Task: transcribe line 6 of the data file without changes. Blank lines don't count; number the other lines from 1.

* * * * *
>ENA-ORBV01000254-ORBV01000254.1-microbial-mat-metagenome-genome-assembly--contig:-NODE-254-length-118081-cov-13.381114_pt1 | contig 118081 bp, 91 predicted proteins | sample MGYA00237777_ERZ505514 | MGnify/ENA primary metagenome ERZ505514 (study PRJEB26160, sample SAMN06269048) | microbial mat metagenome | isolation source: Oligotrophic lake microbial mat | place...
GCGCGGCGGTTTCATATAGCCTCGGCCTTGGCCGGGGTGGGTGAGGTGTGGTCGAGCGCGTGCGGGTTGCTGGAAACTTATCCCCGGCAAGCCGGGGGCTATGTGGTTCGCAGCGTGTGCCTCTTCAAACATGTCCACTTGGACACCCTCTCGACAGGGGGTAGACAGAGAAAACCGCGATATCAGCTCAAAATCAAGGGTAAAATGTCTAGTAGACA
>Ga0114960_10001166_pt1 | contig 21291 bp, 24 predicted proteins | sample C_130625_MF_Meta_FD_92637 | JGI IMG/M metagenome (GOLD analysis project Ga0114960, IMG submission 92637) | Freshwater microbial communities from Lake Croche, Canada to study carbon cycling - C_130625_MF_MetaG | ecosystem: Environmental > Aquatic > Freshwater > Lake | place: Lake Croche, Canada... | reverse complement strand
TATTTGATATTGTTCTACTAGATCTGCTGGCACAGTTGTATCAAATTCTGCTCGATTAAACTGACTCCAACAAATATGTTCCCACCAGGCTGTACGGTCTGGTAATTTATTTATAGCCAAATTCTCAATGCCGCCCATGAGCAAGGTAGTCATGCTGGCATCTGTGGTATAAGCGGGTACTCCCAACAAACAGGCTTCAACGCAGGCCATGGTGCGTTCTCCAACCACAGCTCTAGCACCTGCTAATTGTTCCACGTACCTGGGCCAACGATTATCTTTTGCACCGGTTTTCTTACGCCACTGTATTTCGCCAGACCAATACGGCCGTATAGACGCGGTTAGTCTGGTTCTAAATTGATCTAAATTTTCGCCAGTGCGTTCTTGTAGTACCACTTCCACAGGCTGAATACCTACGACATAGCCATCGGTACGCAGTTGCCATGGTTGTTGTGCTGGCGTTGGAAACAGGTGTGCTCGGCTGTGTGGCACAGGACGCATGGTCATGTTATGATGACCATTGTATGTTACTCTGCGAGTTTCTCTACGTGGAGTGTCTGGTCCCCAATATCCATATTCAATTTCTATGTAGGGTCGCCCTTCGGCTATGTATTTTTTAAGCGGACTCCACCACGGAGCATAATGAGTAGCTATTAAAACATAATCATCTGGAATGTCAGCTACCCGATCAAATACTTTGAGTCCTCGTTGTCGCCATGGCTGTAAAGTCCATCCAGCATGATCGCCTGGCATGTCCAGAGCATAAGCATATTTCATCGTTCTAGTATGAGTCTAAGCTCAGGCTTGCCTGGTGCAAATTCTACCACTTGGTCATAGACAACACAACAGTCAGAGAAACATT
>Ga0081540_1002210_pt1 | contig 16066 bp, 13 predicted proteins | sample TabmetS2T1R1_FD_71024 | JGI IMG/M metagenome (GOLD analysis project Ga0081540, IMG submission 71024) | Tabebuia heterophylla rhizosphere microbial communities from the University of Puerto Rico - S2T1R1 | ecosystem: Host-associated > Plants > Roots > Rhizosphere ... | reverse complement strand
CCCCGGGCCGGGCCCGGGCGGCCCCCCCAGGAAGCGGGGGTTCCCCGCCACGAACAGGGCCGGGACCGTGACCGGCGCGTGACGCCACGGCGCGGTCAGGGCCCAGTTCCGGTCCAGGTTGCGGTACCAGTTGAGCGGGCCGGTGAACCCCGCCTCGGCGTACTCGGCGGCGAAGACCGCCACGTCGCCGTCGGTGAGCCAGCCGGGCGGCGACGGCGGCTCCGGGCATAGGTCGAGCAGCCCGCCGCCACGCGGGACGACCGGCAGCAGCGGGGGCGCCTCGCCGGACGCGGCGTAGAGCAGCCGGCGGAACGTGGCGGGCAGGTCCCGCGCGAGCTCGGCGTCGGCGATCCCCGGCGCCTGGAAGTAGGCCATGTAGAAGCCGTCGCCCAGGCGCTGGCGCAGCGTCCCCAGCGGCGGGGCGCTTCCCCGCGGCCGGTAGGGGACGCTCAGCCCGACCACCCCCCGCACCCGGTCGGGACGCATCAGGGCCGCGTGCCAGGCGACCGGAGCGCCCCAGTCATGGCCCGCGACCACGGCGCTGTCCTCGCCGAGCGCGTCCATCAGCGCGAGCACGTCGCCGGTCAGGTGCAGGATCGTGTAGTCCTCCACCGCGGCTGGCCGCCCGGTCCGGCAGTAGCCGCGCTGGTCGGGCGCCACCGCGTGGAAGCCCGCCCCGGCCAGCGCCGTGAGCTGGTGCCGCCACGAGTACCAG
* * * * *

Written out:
CCCCGGGCCGGGCCCGGGCGGCCCCCCCAGGAAGCGGGGGTTCCCCGCCACGAACAGGGCCGGGACCGTGACCGGCGCGTGACGCCACGGCGCGGTCAGGGCCCAGTTCCGGTCCAGGTTGCGGTACCAGTTGAGCGGGCCGGTGAACCCCGCCTCGGCGTACTCGGCGGCGAAGACCGCCACGTCGCCGTCGGTGAGCCAGCCGGGCGGCGACGGCGGCTCCGGGCATAGGTCGAGCAGCCCGCCGCCACGCGGGACGACCGGCAGCAGCGGGGGCGCCTCGCCGGACGCGGCGTAGAGCAGCCGGCGGAACGTGGCGGGCAGGTCCCGCGCGAGCTCGGCGTCGGCGATCCCCGGCGCCTGGAAGTAGGCCATGTAGAAGCCGTCGCCCAGGCGCTGGCGCAGCGTCCCCAGCGGCGGGGCGCTTCCCCGCGGCCGGTAGGGGACGCTCAGCCCGACCACCCCCCGCACCCGGTCGGGACGCATCAGGGCCGCGTGCCAGGCGACCGGAGCGCCCCAGTCATGGCCCGCGACCACGGCGCTGTCCTCGCCGAGCGCGTCCATCAGCGCGAGCACGTCGCCGGTCAGGTGCAGGATCGTGTAGTCCTCCACCGCGGCTGGCCGCCCGGTCCGGCAGTAGCCGCGCTGGTCGGGCGCCACCGCGTGGAAGCCCGCCCCGGCCAGCGCCGTGAGCTGGTGCCGCCACGAGTACCAG